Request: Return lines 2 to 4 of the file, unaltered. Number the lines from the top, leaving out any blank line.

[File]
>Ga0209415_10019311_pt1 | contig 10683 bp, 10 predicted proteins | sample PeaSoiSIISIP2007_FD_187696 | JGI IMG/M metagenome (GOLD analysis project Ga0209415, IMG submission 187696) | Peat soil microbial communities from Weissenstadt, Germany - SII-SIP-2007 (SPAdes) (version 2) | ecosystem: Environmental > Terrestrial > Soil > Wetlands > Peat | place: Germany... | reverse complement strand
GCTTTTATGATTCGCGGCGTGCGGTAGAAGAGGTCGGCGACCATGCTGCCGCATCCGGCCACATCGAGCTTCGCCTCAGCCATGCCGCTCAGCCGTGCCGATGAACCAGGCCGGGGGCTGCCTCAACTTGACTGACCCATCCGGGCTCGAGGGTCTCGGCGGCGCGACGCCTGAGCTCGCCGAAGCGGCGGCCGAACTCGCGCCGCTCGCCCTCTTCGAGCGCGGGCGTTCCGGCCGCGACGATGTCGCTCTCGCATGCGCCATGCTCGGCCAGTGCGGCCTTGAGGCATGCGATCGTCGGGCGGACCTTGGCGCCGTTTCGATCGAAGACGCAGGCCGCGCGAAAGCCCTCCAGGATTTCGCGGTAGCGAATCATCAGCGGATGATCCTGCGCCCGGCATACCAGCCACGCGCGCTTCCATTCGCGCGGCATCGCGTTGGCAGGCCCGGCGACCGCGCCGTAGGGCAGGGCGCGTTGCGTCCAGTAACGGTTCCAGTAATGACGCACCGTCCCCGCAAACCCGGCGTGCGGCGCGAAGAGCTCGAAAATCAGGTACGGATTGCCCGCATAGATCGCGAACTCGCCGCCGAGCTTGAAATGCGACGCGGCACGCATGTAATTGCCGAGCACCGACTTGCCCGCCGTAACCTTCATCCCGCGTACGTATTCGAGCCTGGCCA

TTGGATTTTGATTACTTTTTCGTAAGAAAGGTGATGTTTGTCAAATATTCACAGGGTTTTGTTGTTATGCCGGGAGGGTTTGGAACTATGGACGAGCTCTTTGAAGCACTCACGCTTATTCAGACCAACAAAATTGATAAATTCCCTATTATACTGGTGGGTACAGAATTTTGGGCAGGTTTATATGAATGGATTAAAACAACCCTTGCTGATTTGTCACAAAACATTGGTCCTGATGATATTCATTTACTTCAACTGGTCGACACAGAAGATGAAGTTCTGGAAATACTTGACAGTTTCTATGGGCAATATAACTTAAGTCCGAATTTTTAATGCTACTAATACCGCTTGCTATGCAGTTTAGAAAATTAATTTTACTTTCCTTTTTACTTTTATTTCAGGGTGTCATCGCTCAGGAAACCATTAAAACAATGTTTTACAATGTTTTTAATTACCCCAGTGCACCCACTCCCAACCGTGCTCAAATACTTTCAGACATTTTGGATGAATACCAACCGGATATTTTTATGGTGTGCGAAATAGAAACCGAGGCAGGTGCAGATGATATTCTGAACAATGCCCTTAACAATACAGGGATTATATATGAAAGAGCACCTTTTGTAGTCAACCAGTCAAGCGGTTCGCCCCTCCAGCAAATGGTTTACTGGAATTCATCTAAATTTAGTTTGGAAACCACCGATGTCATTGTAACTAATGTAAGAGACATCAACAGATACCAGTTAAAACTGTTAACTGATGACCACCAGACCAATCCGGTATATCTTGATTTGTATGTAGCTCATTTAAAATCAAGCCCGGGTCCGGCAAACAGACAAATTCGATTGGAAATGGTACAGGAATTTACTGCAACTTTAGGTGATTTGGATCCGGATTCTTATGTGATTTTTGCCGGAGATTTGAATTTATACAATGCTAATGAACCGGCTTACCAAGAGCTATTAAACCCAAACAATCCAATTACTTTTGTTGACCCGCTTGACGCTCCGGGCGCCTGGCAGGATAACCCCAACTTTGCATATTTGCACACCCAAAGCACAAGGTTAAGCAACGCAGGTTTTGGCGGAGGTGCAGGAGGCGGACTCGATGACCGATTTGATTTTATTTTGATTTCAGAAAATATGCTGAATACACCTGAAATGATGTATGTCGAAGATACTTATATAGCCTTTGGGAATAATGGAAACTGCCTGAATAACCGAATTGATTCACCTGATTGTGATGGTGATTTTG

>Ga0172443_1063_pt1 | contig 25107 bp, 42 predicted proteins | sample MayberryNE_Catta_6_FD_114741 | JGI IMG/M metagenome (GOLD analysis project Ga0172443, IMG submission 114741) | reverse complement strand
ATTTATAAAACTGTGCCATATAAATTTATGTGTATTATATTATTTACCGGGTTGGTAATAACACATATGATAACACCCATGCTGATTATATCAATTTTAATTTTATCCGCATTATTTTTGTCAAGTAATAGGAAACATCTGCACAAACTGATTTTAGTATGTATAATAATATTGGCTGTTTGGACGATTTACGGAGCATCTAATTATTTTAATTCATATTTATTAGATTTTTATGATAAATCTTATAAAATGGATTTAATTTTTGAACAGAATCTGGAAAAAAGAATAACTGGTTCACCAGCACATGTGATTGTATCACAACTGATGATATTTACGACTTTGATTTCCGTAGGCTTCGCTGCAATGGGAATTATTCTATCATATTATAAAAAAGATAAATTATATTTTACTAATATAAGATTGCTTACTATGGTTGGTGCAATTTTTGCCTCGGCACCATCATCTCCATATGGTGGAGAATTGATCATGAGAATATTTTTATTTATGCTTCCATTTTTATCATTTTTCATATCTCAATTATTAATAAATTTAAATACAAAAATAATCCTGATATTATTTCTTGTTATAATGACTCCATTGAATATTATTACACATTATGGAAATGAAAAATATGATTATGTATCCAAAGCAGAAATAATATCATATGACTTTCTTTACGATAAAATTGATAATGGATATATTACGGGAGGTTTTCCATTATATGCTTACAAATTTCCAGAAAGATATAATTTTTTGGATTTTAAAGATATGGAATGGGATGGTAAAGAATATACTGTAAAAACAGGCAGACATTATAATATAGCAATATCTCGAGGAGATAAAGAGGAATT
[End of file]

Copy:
GCTTTTATGATTCGCGGCGTGCGGTAGAAGAGGTCGGCGACCATGCTGCCGCATCCGGCCACATCGAGCTTCGCCTCAGCCATGCCGCTCAGCCGTGCCGATGAACCAGGCCGGGGGCTGCCTCAACTTGACTGACCCATCCGGGCTCGAGGGTCTCGGCGGCGCGACGCCTGAGCTCGCCGAAGCGGCGGCCGAACTCGCGCCGCTCGCCCTCTTCGAGCGCGGGCGTTCCGGCCGCGACGATGTCGCTCTCGCATGCGCCATGCTCGGCCAGTGCGGCCTTGAGGCATGCGATCGTCGGGCGGACCTTGGCGCCGTTTCGATCGAAGACGCAGGCCGCGCGAAAGCCCTCCAGGATTTCGCGGTAGCGAATCATCAGCGGATGATCCTGCGCCCGGCATACCAGCCACGCGCGCTTCCATTCGCGCGGCATCGCGTTGGCAGGCCCGGCGACCGCGCCGTAGGGCAGGGCGCGTTGCGTCCAGTAACGGTTCCAGTAATGACGCACCGTCCCCGCAAACCCGGCGTGCGGCGCGAAGAGCTCGAAAATCAGGTACGGATTGCCCGCATAGATCGCGAACTCGCCGCCGAGCTTGAAATGCGACGCGGCACGCATGTAATTGCCGAGCACCGACTTGCCCGCCGTAACCTTCATCCCGCGTACGTATTCGAGCCTGGCCA

TTGGATTTTGATTACTTTTTCGTAAGAAAGGTGATGTTTGTCAAATATTCACAGGGTTTTGTTGTTATGCCGGGAGGGTTTGGAACTATGGACGAGCTCTTTGAAGCACTCACGCTTATTCAGACCAACAAAATTGATAAATTCCCTATTATACTGGTGGGTACAGAATTTTGGGCAGGTTTATATGAATGGATTAAAACAACCCTTGCTGATTTGTCACAAAACATTGGTCCTGATGATATTCATTTACTTCAACTGGTCGACACAGAAGATGAAGTTCTGGAAATACTTGACAGTTTCTATGGGCAATATAACTTAAGTCCGAATTTTTAATGCTACTAATACCGCTTGCTATGCAGTTTAGAAAATTAATTTTACTTTCCTTTTTACTTTTATTTCAGGGTGTCATCGCTCAGGAAACCATTAAAACAATGTTTTACAATGTTTTTAATTACCCCAGTGCACCCACTCCCAACCGTGCTCAAATACTTTCAGACATTTTGGATGAATACCAACCGGATATTTTTATGGTGTGCGAAATAGAAACCGAGGCAGGTGCAGATGATATTCTGAACAATGCCCTTAACAATACAGGGATTATATATGAAAGAGCACCTTTTGTAGTCAACCAGTCAAGCGGTTCGCCCCTCCAGCAAATGGTTTACTGGAATTCATCTAAATTTAGTTTGGAAACCACCGATGTCATTGTAACTAATGTAAGAGACATCAACAGATACCAGTTAAAACTGTTAACTGATGACCACCAGACCAATCCGGTATATCTTGATTTGTATGTAGCTCATTTAAAATCAAGCCCGGGTCCGGCAAACAGACAAATTCGATTGGAAATGGTACAGGAATTTACTGCAACTTTAGGTGATTTGGATCCGGATTCTTATGTGATTTTTGCCGGAGATTTGAATTTATACAATGCTAATGAACCGGCTTACCAAGAGCTATTAAACCCAAACAATCCAATTACTTTTGTTGACCCGCTTGACGCTCCGGGCGCCTGGCAGGATAACCCCAACTTTGCATATTTGCACACCCAAAGCACAAGGTTAAGCAACGCAGGTTTTGGCGGAGGTGCAGGAGGCGGACTCGATGACCGATTTGATTTTATTTTGATTTCAGAAAATATGCTGAATACACCTGAAATGATGTATGTCGAAGATACTTATATAGCCTTTGGGAATAATGGAAACTGCCTGAATAACCGAATTGATTCACCTGATTGTGATGGTGATTTTG

>Ga0172443_1063_pt1 | contig 25107 bp, 42 predicted proteins | sample MayberryNE_Catta_6_FD_114741 | JGI IMG/M metagenome (GOLD analysis project Ga0172443, IMG submission 114741) | reverse complement strand